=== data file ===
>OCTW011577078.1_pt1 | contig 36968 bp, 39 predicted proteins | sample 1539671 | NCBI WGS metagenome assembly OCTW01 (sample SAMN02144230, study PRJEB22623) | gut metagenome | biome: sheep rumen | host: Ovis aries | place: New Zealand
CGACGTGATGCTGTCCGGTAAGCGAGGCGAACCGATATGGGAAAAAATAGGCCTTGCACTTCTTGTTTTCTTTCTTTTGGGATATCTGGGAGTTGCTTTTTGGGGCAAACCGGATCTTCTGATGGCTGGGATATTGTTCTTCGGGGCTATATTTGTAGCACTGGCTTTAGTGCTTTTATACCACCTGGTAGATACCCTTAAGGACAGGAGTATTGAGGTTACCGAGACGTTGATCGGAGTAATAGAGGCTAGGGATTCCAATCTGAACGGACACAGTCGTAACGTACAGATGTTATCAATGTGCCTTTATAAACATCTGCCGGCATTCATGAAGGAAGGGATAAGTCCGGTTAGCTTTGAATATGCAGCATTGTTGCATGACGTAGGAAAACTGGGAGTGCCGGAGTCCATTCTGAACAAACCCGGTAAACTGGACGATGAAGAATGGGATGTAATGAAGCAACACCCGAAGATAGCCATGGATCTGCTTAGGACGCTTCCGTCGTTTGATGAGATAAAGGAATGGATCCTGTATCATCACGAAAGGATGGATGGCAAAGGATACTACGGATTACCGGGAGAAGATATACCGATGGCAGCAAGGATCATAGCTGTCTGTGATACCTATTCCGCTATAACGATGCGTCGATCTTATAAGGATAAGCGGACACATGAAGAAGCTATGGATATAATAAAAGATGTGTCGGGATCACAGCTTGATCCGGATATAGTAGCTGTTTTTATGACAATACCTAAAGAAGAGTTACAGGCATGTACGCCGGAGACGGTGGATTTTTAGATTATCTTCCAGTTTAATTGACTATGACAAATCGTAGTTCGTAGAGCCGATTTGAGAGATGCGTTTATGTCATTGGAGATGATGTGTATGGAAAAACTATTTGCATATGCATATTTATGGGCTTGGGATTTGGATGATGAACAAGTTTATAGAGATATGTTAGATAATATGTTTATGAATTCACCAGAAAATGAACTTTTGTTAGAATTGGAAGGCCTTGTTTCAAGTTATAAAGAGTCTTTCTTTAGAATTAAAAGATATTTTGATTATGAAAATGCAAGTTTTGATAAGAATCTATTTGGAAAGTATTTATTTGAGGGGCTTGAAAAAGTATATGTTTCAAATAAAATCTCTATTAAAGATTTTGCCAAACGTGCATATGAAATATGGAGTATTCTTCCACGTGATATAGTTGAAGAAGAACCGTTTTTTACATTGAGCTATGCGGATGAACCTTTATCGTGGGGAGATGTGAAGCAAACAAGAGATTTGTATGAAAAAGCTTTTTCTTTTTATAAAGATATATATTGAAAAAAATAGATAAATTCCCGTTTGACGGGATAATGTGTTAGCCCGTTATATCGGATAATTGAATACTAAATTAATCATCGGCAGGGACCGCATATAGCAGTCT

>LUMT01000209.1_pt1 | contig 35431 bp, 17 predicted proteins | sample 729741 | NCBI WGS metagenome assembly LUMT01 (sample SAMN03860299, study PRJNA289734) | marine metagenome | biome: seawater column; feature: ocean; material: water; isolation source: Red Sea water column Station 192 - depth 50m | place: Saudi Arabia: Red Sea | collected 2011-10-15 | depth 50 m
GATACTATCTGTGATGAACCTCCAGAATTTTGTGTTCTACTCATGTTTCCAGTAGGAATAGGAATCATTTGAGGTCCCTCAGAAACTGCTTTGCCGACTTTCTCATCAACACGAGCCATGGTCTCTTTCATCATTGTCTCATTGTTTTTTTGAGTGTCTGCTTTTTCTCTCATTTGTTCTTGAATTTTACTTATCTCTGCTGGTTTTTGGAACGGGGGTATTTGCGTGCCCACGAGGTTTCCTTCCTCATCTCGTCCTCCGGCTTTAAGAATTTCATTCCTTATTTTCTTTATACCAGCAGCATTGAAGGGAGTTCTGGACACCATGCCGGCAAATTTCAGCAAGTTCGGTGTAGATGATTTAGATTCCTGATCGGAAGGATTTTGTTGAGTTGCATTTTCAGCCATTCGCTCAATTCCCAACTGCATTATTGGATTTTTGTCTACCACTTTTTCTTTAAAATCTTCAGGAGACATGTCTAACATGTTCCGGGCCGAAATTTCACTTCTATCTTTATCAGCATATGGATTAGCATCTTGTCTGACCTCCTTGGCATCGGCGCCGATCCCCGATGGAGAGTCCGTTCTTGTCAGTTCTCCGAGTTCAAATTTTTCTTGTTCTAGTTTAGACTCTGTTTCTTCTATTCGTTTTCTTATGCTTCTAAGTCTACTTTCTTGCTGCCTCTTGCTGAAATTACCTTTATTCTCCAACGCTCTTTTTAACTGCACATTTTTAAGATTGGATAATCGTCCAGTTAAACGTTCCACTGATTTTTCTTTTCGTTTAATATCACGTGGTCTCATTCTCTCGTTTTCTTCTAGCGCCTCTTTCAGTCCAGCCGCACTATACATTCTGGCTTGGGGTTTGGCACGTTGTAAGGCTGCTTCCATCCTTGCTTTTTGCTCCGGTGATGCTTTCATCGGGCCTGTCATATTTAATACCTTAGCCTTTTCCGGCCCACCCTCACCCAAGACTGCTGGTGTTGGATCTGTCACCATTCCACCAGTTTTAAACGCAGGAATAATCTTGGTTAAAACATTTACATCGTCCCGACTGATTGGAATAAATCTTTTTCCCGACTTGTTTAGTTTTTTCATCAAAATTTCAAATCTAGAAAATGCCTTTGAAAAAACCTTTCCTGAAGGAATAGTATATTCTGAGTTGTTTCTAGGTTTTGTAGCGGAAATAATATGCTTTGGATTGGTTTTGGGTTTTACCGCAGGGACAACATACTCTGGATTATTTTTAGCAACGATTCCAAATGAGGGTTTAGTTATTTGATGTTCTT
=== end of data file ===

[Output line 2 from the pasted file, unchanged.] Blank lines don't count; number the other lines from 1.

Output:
CGACGTGATGCTGTCCGGTAAGCGAGGCGAACCGATATGGGAAAAAATAGGCCTTGCACTTCTTGTTTTCTTTCTTTTGGGATATCTGGGAGTTGCTTTTTGGGGCAAACCGGATCTTCTGATGGCTGGGATATTGTTCTTCGGGGCTATATTTGTAGCACTGGCTTTAGTGCTTTTATACCACCTGGTAGATACCCTTAAGGACAGGAGTATTGAGGTTACCGAGACGTTGATCGGAGTAATAGAGGCTAGGGATTCCAATCTGAACGGACACAGTCGTAACGTACAGATGTTATCAATGTGCCTTTATAAACATCTGCCGGCATTCATGAAGGAAGGGATAAGTCCGGTTAGCTTTGAATATGCAGCATTGTTGCATGACGTAGGAAAACTGGGAGTGCCGGAGTCCATTCTGAACAAACCCGGTAAACTGGACGATGAAGAATGGGATGTAATGAAGCAACACCCGAAGATAGCCATGGATCTGCTTAGGACGCTTCCGTCGTTTGATGAGATAAAGGAATGGATCCTGTATCATCACGAAAGGATGGATGGCAAAGGATACTACGGATTACCGGGAGAAGATATACCGATGGCAGCAAGGATCATAGCTGTCTGTGATACCTATTCCGCTATAACGATGCGTCGATCTTATAAGGATAAGCGGACACATGAAGAAGCTATGGATATAATAAAAGATGTGTCGGGATCACAGCTTGATCCGGATATAGTAGCTGTTTTTATGACAATACCTAAAGAAGAGTTACAGGCATGTACGCCGGAGACGGTGGATTTTTAGATTATCTTCCAGTTTAATTGACTATGACAAATCGTAGTTCGTAGAGCCGATTTGAGAGATGCGTTTATGTCATTGGAGATGATGTGTATGGAAAAACTATTTGCATATGCATATTTATGGGCTTGGGATTTGGATGATGAACAAGTTTATAGAGATATGTTAGATAATATGTTTATGAATTCACCAGAAAATGAACTTTTGTTAGAATTGGAAGGCCTTGTTTCAAGTTATAAAGAGTCTTTCTTTAGAATTAAAAGATATTTTGATTATGAAAATGCAAGTTTTGATAAGAATCTATTTGGAAAGTATTTATTTGAGGGGCTTGAAAAAGTATATGTTTCAAATAAAATCTCTATTAAAGATTTTGCCAAACGTGCATATGAAATATGGAGTATTCTTCCACGTGATATAGTTGAAGAAGAACCGTTTTTTACATTGAGCTATGCGGATGAACCTTTATCGTGGGGAGATGTGAAGCAAACAAGAGATTTGTATGAAAAAGCTTTTTCTTTTTATAAAGATATATATTGAAAAAAATAGATAAATTCCCGTTTGACGGGATAATGTGTTAGCCCGTTATATCGGATAATTGAATACTAAATTAATCATCGGCAGGGACCGCATATAGCAGTCT